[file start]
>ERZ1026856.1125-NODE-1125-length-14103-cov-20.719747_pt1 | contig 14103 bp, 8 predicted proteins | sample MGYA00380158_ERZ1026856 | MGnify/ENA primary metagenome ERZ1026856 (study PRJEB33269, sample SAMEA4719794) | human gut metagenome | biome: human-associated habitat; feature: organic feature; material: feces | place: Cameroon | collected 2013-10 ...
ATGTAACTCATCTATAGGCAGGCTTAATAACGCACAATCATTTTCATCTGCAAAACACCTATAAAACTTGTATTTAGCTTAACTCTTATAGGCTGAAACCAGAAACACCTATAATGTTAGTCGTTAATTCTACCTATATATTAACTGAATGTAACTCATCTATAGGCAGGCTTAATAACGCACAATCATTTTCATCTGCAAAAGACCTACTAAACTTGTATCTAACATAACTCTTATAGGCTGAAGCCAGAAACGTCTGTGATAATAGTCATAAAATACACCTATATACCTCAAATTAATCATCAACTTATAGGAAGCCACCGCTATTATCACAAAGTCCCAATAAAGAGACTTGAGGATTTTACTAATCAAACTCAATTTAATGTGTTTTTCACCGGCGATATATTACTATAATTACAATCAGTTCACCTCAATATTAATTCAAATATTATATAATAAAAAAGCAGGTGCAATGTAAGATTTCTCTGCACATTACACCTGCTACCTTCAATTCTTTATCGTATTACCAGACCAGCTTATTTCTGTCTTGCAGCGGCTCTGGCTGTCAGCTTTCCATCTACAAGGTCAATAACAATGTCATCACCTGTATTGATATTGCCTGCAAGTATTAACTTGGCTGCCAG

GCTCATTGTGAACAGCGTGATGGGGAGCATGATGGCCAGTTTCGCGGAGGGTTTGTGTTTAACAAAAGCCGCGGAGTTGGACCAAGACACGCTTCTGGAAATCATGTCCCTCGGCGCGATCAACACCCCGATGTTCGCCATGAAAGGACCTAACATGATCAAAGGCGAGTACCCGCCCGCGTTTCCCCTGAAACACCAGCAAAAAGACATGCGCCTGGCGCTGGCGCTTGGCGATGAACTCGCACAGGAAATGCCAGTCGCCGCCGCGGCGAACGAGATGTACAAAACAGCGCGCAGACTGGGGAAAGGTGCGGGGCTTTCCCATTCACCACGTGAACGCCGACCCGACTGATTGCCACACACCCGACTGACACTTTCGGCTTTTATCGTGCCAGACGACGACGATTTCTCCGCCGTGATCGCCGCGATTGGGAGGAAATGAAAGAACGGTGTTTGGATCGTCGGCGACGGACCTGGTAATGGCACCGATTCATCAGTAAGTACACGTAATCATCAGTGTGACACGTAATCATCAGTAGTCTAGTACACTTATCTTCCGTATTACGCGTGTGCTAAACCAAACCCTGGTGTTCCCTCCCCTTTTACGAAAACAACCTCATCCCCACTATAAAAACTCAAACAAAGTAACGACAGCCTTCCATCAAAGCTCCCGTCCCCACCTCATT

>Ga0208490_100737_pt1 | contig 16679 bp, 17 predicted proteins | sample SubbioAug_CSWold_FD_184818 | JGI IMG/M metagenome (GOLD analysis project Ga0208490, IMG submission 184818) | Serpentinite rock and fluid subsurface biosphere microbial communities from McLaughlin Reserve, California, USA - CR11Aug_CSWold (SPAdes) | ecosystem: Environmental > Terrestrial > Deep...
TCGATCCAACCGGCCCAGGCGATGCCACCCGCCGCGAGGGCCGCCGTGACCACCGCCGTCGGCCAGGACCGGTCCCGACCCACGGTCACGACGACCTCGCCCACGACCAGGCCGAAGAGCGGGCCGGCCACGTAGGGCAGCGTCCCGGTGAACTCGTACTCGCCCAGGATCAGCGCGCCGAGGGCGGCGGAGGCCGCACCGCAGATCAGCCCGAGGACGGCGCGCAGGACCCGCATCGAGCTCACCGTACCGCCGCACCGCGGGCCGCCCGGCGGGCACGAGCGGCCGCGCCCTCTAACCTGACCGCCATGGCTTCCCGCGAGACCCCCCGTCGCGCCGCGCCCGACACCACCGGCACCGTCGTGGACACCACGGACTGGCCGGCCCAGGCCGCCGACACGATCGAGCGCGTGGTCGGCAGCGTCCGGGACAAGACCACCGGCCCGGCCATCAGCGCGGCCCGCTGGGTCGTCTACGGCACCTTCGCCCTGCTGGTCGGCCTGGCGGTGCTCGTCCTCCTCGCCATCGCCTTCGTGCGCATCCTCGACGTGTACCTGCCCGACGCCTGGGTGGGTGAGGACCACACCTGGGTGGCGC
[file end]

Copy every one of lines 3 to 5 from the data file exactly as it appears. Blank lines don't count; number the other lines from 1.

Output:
GCTCATTGTGAACAGCGTGATGGGGAGCATGATGGCCAGTTTCGCGGAGGGTTTGTGTTTAACAAAAGCCGCGGAGTTGGACCAAGACACGCTTCTGGAAATCATGTCCCTCGGCGCGATCAACACCCCGATGTTCGCCATGAAAGGACCTAACATGATCAAAGGCGAGTACCCGCCCGCGTTTCCCCTGAAACACCAGCAAAAAGACATGCGCCTGGCGCTGGCGCTTGGCGATGAACTCGCACAGGAAATGCCAGTCGCCGCCGCGGCGAACGAGATGTACAAAACAGCGCGCAGACTGGGGAAAGGTGCGGGGCTTTCCCATTCACCACGTGAACGCCGACCCGACTGATTGCCACACACCCGACTGACACTTTCGGCTTTTATCGTGCCAGACGACGACGATTTCTCCGCCGTGATCGCCGCGATTGGGAGGAAATGAAAGAACGGTGTTTGGATCGTCGGCGACGGACCTGGTAATGGCACCGATTCATCAGTAAGTACACGTAATCATCAGTGTGACACGTAATCATCAGTAGTCTAGTACACTTATCTTCCGTATTACGCGTGTGCTAAACCAAACCCTGGTGTTCCCTCCCCTTTTACGAAAACAACCTCATCCCCACTATAAAAACTCAAACAAAGTAACGACAGCCTTCCATCAAAGCTCCCGTCCCCACCTCATT

>Ga0208490_100737_pt1 | contig 16679 bp, 17 predicted proteins | sample SubbioAug_CSWold_FD_184818 | JGI IMG/M metagenome (GOLD analysis project Ga0208490, IMG submission 184818) | Serpentinite rock and fluid subsurface biosphere microbial communities from McLaughlin Reserve, California, USA - CR11Aug_CSWold (SPAdes) | ecosystem: Environmental > Terrestrial > Deep...
TCGATCCAACCGGCCCAGGCGATGCCACCCGCCGCGAGGGCCGCCGTGACCACCGCCGTCGGCCAGGACCGGTCCCGACCCACGGTCACGACGACCTCGCCCACGACCAGGCCGAAGAGCGGGCCGGCCACGTAGGGCAGCGTCCCGGTGAACTCGTACTCGCCCAGGATCAGCGCGCCGAGGGCGGCGGAGGCCGCACCGCAGATCAGCCCGAGGACGGCGCGCAGGACCCGCATCGAGCTCACCGTACCGCCGCACCGCGGGCCGCCCGGCGGGCACGAGCGGCCGCGCCCTCTAACCTGACCGCCATGGCTTCCCGCGAGACCCCCCGTCGCGCCGCGCCCGACACCACCGGCACCGTCGTGGACACCACGGACTGGCCGGCCCAGGCCGCCGACACGATCGAGCGCGTGGTCGGCAGCGTCCGGGACAAGACCACCGGCCCGGCCATCAGCGCGGCCCGCTGGGTCGTCTACGGCACCTTCGCCCTGCTGGTCGGCCTGGCGGTGCTCGTCCTCCTCGCCATCGCCTTCGTGCGCATCCTCGACGTGTACCTGCCCGACGCCTGGGTGGGTGAGGACCACACCTGGGTGGCGC